February 27, 2013

40th anniversary of Wounded Knee II

Gunfire, Chants Mark Wounded Knee Anniversary

By Kristi EatonA Pine Ridge Indian Reservation resident who found herself in the middle of the 1973 Wounded Knee occupation said Wednesday amid ceremonial gunfire and chants that little has changed since the fatal standoff.

Faith White Dress was on the Pine Ridge Indian Reservation 40 years ago when about 200 members of the American Indian Movement and their supporters huddled in houses, some with guns, to protest alleged corruption within the tribal government. Two Native Americans were killed, an activist went missing and a federal agent was wounded.

White Dress and others gathered Wednesday to remember the fatal 71-day standoff. During gunfire to mark the anniversary of the start of the occupation, she said the Oglala Sioux Tribe is still struggling.

"Unemployment is so high and the oppression is still so bad," she said. "I don't think it's going to take violence. It's going to take a gathering to determine how to bring jobs here. We need libraries. We need more of our children to have a better future."

Hundreds of people walked from nearby villages to the site of the occupation, drumming and chanting. Once at the site, the same place where in 1890 soldiers slaughtered an estimated 300 Native American men, women and children, AIM and their supporters continued to drum and chant and fire off gunshots into the air.

This year's events include memorials for AIM's charismatic leader, Russell Means, who died in October at age 72 after batting throat cancer. This is the first anniversary of the occupation since Means' death.

About 200 people gathered at a high school on Pine Ridge for the second of four planned ceremonies to honor Means. Friends, family and colleagues recalled Means as a man who taught his people how to stand up for themselves.

"He was articulate ... a proud Lakota," said Oglala Sioux president Bryan Brewer. "Today he is a version of our modern day Crazy Horse."
Ceremonial Walk Commemorates Wounded Knee Anniversary

By Derek OlsonForty years ago, the American Indian Movement took over the village of Wounded Knee. Protesters spoke out against what they called a corrupt tribal government and discriminatory federal practices. On Wednesday, a number of events marked the anniversary including a walk to the spot where it all took place.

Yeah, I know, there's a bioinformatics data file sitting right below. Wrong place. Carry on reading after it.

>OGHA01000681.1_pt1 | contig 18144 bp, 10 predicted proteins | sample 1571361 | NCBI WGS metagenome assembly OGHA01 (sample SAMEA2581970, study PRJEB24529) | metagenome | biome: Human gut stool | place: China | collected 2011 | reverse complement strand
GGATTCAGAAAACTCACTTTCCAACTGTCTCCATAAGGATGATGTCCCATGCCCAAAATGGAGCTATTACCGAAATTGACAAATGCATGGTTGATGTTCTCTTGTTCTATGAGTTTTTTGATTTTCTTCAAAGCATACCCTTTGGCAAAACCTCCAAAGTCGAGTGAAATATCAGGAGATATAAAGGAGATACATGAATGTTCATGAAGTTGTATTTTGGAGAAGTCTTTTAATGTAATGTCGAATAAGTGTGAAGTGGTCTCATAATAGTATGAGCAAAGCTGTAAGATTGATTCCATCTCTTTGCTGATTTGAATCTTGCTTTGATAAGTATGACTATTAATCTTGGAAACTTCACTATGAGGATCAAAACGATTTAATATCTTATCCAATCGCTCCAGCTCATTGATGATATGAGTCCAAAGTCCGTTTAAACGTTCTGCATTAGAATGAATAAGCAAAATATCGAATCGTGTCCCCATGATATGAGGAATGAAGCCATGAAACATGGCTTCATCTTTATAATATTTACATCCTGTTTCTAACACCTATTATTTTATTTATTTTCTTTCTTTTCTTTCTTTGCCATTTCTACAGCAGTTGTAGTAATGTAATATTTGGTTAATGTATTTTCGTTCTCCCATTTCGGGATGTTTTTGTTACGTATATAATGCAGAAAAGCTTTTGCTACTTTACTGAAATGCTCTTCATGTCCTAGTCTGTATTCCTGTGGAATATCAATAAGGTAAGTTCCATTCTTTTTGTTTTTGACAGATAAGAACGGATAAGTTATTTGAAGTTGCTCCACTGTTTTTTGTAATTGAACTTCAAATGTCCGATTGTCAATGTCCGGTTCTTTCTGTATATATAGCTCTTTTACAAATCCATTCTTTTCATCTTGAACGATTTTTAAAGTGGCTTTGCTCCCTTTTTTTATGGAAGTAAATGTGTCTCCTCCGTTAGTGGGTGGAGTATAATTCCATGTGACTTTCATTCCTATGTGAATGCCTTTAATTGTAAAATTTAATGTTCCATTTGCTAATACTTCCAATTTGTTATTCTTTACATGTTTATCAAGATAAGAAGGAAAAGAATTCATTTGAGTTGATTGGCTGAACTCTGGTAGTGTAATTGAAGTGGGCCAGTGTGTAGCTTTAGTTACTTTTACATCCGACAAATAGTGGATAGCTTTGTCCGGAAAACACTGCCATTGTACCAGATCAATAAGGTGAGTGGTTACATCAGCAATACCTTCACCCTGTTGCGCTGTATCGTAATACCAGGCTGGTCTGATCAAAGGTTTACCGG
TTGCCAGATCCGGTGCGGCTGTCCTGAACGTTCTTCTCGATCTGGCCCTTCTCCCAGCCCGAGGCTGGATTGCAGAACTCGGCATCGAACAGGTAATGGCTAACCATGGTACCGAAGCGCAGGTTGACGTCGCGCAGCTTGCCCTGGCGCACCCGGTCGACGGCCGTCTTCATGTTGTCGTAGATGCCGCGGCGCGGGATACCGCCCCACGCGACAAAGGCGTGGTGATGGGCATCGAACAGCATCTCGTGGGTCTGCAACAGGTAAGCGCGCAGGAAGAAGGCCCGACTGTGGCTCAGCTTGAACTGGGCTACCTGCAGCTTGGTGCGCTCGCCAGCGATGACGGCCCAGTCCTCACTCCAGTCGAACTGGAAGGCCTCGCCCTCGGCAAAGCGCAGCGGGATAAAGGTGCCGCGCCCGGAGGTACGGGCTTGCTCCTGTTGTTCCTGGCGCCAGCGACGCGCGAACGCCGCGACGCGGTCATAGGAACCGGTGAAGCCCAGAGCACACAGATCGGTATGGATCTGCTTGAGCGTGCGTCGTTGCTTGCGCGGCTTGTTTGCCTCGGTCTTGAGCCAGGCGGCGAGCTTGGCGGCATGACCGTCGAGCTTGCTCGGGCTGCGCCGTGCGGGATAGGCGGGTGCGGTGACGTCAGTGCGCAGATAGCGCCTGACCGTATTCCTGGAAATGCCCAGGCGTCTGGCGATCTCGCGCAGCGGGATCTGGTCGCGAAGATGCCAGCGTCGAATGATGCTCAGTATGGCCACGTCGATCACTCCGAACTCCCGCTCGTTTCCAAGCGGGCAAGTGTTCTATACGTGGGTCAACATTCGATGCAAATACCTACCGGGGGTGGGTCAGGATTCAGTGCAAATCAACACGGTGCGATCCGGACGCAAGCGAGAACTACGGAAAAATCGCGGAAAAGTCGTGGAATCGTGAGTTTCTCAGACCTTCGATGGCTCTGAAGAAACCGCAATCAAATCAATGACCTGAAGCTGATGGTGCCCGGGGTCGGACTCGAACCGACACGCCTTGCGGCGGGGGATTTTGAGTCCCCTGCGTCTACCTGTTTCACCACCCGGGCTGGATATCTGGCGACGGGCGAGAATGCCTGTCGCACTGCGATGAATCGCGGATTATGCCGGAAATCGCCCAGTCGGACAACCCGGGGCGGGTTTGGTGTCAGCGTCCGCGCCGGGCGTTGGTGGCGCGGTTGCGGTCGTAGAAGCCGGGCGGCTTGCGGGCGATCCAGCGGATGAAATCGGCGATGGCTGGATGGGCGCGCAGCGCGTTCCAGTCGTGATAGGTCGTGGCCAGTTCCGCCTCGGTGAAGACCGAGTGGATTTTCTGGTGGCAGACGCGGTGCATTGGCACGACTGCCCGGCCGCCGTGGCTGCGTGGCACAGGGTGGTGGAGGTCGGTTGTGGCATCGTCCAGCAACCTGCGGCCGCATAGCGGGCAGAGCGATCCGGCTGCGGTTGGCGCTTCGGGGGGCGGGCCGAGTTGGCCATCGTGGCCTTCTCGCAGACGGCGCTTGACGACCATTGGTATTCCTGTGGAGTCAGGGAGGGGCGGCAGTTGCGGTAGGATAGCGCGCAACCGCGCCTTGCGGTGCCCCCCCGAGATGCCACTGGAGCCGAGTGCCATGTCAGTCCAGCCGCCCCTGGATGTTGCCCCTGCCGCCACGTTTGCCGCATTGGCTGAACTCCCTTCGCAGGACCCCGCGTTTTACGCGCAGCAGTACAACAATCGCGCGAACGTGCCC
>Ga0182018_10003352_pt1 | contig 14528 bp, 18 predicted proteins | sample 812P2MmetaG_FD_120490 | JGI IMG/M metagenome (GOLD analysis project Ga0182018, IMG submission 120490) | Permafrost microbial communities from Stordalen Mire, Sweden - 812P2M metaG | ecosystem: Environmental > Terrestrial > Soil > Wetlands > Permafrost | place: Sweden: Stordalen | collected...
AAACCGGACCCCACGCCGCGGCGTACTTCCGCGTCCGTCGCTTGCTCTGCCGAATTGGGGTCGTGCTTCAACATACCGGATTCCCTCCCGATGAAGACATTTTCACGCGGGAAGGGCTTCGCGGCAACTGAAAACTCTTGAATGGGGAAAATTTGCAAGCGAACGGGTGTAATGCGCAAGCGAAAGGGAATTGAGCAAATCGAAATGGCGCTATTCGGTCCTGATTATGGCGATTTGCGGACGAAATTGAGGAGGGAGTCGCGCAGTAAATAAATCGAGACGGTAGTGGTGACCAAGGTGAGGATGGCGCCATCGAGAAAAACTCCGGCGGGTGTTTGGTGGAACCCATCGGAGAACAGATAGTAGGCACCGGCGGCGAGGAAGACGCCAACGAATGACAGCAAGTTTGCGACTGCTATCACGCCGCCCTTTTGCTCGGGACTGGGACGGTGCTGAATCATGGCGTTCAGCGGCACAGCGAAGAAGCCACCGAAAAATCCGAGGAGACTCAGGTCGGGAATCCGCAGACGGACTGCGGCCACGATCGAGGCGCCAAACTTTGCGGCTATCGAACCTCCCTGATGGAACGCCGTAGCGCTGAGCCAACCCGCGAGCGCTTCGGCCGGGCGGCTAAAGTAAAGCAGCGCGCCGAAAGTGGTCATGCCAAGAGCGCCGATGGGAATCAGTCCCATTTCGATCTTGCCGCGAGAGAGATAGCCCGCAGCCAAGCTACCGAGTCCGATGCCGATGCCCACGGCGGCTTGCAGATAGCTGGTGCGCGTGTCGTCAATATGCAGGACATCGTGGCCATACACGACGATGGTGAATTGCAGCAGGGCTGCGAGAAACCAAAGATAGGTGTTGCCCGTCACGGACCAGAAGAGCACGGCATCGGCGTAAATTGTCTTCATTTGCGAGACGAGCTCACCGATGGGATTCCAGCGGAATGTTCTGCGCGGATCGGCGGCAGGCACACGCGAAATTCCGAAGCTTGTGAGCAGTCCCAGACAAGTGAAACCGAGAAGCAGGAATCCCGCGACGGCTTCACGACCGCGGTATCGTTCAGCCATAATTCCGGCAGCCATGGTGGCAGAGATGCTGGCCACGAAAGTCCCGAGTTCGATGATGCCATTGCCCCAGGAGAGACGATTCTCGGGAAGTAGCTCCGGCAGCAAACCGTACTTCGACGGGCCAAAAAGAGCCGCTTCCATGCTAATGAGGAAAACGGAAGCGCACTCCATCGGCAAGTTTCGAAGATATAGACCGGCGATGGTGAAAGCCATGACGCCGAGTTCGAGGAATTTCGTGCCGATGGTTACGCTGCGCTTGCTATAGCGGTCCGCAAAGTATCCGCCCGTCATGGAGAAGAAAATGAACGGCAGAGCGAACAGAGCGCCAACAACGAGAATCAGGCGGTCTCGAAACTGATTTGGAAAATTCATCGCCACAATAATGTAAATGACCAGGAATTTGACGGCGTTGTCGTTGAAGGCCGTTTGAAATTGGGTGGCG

Shortly after 9 a.m. on Wednesday, a group of people gathered in the village of Porcupine on the Pine Ridge Indian Reservation.

"Today, we are here to commemorate the activities that occurred in 1973," AIM supporter Edgar Bear Runner said.

It's one of four groups walking to Wounded Knee. For those in Porcupine, it's an eight mile journey in a wind making it feel much colder than 30.

"Despite the cold temperatures, we walk in their honor and in their memory," Bear Runner said.
Pride and heartbreak in anniversary of occupation

Why Wounded Knee II matters

AIM–Wounded Knee II, 40 years later

By Chase Iron EyesSo, AIM is not a legacy; AIM is living. AIM is because of the Native Youth Council, NYC was because of Treaty Councils, Treaty Councils were because of Warrior Societies, Warrior Societies were because of great men like Sitting Bull and Tecumseh and the Peacemaker, great men were because of great women. Since contact our spiritual movement has taken many pan-Indigenous forms and will never die. When we come together we literally shake the world. Tribal Colleges are because of AIM, Language revitalization is because of AIM, Indigenous Education is because of AIM, Ceremony is out in the open because of AIM, Native Youth Movement, HonorEarth, IEN, LRI, Owe Aku, IdleNoMore, and all the grassroots movements we rely on are because AIM fired warning shots to the world that Indigenous peoples are on the rise. All of our movements are constantly evolving into other forces.

It is clear to me that Indigenous peoples should take their place in leading and working with all of humanity. Race is of course a human construct as we are surely all indigenous meaning coming from the universe with spiritual covenants to the land and each other. We are in a state of emergency right now with the Keystone XL pipeline, the petro-backed banking system bound to collapse, drinking water being wasted and poisoned for the benefit of the greedy carbon economy. uranium mining in our territories, sacred sites facing destruction and so on. This I believe to be our role as Indigenous peoples: to share our beautiful world with that of the purported colonizer. They came here to feed an insatiable greed for riches and self but I think they were sent to learn how to respect sacred sites, the land, the water, other humans, other world views, other beings, to learn what true civilization looks like. So let’s honor today and make the most of every day. We are all seeking a spiritual revolution.
Comment:  For more on AIM, see Russell Means Was a Fighter and AIM Leads March for Traversie.


Anonymous said...

seriously Rob what's your policy on spam, all the comments so far are spam. ew

Rob said...

I think most blogs receive more spam than you see here. I know mine does.

Usually the Blogger system does a good job of deleting spam automatically. I don't know why it failed to delete these comments.

Anyway, my policy is that if Blogger doesn't delete them, I will. But it may take a few days for me to get to them.

In short, just ignore them. One way or another, they'll go away soon.

Rob said...

FYI, this item received 40-plus spam comments after I posted it. Blogger deleted all but four of them. Not bad, but it should've deleted all of them.